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May 1983

Thrombotic Thrombocytopenic Purpura in Southeastern New England

Author Affiliations

From the Departments of Medicine (Drs Crowley and Clark) and Pathology (Dr O'Shea), Brown University and Rhode Island Hospital, Providence, and the Department of Medicine (Dr Zaroulis), the Polly Annenberg Levee Hematology Center and the Irving Geist Blood Resources Department, Mount Sinai School of Medicine, New York.

Arch Intern Med. 1983;143(5):1011-1013. doi:10.1001/archinte.1983.00350050175029

• Eight patients with thrombotic thrombocytopenic purpura (TTP) originating within a 25-mile radius had their conditions diagnosed in a three-year period at a community teaching hospital in southeastern New England. In the preceding ten years, only one case of TTP had occurred in the same hospital. A niece-uncle relationship was present in two patients, and lymphocyte typing showed that they both shared an HLA haplotype. In the remaining patients, no social, familial, or environmental connection was established. Three patients died, all of whom were female. Six patients received exchange plasmapheresis with excellent responses in five. Autopsies in the three fatal cases showed widespread organ involvement with TTP but did not disclose evidence of any common underlying disease. This unusual occurrence should alert physicians to the possibility of localized outbreaks of TTP and the necessity of considering this diagnosis in all patients with unexplained thrombocytopenia.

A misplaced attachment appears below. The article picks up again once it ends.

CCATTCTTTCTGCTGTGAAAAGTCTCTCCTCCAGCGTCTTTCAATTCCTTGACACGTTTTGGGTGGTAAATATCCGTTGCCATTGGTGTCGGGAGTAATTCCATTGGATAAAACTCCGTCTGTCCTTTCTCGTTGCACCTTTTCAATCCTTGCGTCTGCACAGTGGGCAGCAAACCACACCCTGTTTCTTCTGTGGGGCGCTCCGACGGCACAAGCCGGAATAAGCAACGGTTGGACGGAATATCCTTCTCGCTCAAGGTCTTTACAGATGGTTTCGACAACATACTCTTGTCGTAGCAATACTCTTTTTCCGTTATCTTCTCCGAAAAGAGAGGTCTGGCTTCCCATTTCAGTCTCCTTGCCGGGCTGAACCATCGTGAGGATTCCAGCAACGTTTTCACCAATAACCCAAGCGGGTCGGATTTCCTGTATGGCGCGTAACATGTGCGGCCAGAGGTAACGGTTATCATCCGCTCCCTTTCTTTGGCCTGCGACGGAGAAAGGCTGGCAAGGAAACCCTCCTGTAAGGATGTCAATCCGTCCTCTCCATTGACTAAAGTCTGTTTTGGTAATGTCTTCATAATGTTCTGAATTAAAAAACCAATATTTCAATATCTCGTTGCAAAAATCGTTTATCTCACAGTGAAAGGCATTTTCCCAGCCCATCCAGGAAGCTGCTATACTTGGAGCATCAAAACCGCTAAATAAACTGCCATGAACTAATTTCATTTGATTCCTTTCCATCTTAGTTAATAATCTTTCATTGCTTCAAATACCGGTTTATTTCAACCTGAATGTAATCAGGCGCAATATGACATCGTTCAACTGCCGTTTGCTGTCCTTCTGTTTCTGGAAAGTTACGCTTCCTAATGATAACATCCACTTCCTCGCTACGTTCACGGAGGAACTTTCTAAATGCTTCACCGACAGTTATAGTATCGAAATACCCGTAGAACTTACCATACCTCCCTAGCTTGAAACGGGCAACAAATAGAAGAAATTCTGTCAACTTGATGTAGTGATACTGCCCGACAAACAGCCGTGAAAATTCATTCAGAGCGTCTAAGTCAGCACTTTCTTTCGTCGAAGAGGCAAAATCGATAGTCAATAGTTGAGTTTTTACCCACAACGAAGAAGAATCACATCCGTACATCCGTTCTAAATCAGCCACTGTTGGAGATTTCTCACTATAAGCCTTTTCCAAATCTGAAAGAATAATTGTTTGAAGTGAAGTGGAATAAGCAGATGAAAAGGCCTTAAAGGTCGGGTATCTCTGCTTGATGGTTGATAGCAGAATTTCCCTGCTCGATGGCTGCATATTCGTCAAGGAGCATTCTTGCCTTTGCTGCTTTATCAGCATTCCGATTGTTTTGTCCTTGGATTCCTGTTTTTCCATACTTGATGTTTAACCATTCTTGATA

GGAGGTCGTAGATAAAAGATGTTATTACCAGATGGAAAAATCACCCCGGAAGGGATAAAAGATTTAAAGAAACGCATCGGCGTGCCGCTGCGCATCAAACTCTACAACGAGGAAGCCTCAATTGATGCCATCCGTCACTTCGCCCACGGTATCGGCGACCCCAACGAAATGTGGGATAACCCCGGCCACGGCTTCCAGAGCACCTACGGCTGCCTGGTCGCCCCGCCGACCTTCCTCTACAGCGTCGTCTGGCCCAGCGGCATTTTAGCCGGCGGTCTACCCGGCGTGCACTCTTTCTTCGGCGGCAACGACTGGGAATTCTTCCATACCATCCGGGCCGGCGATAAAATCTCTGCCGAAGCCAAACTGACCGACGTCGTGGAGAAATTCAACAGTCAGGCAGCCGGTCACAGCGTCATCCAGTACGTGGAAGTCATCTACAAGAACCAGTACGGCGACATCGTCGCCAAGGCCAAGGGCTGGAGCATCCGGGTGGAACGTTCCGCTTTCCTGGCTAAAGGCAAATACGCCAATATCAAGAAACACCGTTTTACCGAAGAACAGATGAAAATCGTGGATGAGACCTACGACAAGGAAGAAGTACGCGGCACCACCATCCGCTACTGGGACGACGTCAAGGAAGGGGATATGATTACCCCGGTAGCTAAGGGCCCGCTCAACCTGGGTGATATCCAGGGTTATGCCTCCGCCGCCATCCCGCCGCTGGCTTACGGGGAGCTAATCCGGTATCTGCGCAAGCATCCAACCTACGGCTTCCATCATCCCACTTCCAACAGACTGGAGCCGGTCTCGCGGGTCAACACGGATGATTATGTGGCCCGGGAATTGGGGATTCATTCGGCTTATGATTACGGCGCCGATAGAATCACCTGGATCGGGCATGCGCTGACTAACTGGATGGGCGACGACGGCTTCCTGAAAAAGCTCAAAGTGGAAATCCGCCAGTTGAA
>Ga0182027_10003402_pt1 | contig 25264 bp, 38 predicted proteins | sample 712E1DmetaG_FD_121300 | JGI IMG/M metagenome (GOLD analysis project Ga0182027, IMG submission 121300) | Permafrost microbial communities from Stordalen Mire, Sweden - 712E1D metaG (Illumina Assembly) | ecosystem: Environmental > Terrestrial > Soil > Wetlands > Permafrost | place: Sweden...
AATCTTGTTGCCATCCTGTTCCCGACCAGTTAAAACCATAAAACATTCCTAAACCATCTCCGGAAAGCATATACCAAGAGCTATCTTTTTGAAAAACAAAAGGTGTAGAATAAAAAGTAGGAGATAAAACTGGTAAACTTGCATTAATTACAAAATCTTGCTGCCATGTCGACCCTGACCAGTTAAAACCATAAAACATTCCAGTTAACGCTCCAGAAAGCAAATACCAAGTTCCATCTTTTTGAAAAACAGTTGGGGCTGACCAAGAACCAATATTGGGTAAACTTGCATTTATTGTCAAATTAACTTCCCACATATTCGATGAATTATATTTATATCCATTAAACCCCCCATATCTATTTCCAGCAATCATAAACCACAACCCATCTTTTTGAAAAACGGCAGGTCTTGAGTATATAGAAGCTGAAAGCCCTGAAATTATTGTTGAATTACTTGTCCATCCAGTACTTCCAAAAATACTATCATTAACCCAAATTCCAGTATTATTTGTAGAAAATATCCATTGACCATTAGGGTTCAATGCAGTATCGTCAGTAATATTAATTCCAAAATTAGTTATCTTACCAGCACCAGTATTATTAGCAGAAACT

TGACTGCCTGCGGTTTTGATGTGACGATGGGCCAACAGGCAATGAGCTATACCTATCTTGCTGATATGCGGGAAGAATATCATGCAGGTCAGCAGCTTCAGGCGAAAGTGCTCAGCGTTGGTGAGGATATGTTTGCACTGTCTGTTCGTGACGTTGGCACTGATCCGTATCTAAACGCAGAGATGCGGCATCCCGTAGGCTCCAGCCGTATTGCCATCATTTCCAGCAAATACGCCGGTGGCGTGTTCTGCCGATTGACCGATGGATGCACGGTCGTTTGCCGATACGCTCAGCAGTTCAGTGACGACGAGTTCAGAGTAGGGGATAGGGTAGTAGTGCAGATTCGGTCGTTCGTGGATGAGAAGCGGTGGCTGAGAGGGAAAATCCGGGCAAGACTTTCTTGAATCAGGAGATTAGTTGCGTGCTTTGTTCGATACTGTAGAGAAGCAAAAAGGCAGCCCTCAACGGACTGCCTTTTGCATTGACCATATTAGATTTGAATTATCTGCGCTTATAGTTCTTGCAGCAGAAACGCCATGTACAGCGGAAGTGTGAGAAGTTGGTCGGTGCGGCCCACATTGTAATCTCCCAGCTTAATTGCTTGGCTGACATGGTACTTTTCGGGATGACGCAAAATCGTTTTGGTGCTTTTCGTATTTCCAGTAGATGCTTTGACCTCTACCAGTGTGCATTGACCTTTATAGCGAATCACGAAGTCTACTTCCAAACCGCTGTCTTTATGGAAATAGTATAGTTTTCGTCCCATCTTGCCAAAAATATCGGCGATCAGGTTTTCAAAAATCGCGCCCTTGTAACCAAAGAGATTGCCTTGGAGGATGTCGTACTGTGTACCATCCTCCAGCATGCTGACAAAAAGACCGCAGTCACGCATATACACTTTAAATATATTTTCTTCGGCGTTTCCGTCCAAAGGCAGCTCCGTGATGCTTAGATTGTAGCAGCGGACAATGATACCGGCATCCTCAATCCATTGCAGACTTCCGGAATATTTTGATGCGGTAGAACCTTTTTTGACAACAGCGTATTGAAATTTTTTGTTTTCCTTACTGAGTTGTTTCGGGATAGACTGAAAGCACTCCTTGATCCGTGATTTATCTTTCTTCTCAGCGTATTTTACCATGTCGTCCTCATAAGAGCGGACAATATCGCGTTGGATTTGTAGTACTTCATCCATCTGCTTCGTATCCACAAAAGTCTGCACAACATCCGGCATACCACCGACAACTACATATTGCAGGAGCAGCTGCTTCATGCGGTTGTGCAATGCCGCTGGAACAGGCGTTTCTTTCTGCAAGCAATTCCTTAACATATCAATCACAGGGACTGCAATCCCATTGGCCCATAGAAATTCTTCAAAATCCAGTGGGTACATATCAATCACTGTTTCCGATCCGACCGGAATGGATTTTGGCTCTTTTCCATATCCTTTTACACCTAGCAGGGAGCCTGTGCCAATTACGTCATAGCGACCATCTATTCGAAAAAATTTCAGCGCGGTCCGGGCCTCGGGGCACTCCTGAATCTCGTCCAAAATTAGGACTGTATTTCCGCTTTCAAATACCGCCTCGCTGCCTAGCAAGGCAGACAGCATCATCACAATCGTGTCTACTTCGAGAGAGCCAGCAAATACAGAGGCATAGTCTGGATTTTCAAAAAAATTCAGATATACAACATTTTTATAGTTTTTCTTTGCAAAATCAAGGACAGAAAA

(Arch Intern Med 1983;143:1011-1013)

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